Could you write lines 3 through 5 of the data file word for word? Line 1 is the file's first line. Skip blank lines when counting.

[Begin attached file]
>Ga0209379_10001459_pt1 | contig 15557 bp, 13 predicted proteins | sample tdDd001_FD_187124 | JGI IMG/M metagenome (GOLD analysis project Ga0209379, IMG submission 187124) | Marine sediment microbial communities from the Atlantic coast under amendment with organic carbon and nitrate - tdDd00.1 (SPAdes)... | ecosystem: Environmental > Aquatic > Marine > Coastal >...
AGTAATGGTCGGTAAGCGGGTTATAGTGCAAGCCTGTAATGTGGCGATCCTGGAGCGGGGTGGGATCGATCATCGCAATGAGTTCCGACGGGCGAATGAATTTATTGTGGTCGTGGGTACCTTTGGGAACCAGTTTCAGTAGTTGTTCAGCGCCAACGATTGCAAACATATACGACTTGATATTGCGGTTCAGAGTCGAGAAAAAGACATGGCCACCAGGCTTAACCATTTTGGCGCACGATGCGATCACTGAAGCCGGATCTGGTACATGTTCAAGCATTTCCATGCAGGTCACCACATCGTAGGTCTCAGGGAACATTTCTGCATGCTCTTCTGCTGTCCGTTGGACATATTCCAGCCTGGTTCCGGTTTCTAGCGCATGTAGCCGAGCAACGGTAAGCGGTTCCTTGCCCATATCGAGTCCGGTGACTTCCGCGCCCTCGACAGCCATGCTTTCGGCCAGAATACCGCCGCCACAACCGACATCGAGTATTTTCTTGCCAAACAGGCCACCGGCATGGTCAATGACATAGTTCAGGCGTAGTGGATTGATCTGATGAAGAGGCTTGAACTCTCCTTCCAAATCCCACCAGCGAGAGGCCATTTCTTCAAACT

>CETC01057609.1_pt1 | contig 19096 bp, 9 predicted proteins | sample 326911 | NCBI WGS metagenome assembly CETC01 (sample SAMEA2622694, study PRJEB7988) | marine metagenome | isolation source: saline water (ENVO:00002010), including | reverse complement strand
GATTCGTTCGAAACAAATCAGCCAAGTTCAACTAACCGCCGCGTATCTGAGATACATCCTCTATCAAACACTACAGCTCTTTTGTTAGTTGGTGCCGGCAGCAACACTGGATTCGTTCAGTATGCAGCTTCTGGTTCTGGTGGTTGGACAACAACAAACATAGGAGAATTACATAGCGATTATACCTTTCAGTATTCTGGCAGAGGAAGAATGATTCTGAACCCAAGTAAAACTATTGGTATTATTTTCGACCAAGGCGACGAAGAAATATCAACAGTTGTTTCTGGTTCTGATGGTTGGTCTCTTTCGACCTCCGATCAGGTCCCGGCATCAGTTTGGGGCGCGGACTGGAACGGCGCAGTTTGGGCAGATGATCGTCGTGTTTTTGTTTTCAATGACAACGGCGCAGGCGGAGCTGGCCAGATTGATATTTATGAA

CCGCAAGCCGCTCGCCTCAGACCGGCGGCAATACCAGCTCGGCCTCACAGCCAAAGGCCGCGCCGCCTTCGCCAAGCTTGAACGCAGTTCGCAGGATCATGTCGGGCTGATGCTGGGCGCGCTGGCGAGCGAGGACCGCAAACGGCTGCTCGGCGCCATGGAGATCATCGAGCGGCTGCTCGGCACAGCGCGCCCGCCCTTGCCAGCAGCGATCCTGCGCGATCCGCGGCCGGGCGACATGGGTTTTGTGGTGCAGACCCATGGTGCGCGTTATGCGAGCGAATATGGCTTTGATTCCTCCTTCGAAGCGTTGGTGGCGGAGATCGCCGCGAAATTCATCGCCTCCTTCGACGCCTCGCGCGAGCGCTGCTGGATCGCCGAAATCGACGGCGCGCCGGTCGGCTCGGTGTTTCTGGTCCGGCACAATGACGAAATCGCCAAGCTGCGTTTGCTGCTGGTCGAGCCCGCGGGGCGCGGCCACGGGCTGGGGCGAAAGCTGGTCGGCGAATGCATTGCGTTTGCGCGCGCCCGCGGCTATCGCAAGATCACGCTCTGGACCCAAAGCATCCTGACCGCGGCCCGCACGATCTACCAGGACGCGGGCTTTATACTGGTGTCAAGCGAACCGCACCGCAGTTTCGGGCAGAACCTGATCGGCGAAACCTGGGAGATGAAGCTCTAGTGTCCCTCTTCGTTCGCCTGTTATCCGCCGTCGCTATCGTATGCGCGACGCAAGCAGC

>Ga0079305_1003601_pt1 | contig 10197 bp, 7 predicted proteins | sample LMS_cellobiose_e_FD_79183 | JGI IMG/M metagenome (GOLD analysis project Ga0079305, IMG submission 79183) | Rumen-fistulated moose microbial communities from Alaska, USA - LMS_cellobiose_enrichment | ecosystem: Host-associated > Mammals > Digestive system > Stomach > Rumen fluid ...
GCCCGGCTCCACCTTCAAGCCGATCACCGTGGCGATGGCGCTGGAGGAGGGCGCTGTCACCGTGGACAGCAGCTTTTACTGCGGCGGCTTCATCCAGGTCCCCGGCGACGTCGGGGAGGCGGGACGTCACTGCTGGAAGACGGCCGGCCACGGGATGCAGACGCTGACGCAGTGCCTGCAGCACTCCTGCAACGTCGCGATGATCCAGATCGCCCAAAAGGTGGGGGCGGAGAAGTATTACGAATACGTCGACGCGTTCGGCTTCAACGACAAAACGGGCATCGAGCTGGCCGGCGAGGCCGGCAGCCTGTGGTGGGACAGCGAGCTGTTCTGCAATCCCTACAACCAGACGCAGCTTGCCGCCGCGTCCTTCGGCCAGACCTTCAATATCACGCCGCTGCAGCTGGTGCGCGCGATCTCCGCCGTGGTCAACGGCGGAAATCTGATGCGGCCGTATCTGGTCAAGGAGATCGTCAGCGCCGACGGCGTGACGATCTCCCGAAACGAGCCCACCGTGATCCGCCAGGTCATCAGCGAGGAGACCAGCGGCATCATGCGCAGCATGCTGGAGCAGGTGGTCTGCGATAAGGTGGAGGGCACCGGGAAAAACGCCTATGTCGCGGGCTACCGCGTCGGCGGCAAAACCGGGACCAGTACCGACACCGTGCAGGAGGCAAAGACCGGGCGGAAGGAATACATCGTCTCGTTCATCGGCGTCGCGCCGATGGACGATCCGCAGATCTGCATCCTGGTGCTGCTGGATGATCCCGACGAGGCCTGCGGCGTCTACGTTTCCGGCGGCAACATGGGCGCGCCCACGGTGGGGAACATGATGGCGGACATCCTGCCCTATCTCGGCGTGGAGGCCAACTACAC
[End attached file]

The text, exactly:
>CETC01057609.1_pt1 | contig 19096 bp, 9 predicted proteins | sample 326911 | NCBI WGS metagenome assembly CETC01 (sample SAMEA2622694, study PRJEB7988) | marine metagenome | isolation source: saline water (ENVO:00002010), including | reverse complement strand
GATTCGTTCGAAACAAATCAGCCAAGTTCAACTAACCGCCGCGTATCTGAGATACATCCTCTATCAAACACTACAGCTCTTTTGTTAGTTGGTGCCGGCAGCAACACTGGATTCGTTCAGTATGCAGCTTCTGGTTCTGGTGGTTGGACAACAACAAACATAGGAGAATTACATAGCGATTATACCTTTCAGTATTCTGGCAGAGGAAGAATGATTCTGAACCCAAGTAAAACTATTGGTATTATTTTCGACCAAGGCGACGAAGAAATATCAACAGTTGTTTCTGGTTCTGATGGTTGGTCTCTTTCGACCTCCGATCAGGTCCCGGCATCAGTTTGGGGCGCGGACTGGAACGGCGCAGTTTGGGCAGATGATCGTCGTGTTTTTGTTTTCAATGACAACGGCGCAGGCGGAGCTGGCCAGATTGATATTTATGAA

CCGCAAGCCGCTCGCCTCAGACCGGCGGCAATACCAGCTCGGCCTCACAGCCAAAGGCCGCGCCGCCTTCGCCAAGCTTGAACGCAGTTCGCAGGATCATGTCGGGCTGATGCTGGGCGCGCTGGCGAGCGAGGACCGCAAACGGCTGCTCGGCGCCATGGAGATCATCGAGCGGCTGCTCGGCACAGCGCGCCCGCCCTTGCCAGCAGCGATCCTGCGCGATCCGCGGCCGGGCGACATGGGTTTTGTGGTGCAGACCCATGGTGCGCGTTATGCGAGCGAATATGGCTTTGATTCCTCCTTCGAAGCGTTGGTGGCGGAGATCGCCGCGAAATTCATCGCCTCCTTCGACGCCTCGCGCGAGCGCTGCTGGATCGCCGAAATCGACGGCGCGCCGGTCGGCTCGGTGTTTCTGGTCCGGCACAATGACGAAATCGCCAAGCTGCGTTTGCTGCTGGTCGAGCCCGCGGGGCGCGGCCACGGGCTGGGGCGAAAGCTGGTCGGCGAATGCATTGCGTTTGCGCGCGCCCGCGGCTATCGCAAGATCACGCTCTGGACCCAAAGCATCCTGACCGCGGCCCGCACGATCTACCAGGACGCGGGCTTTATACTGGTGTCAAGCGAACCGCACCGCAGTTTCGGGCAGAACCTGATCGGCGAAACCTGGGAGATGAAGCTCTAGTGTCCCTCTTCGTTCGCCTGTTATCCGCCGTCGCTATCGTATGCGCGACGCAAGCAGC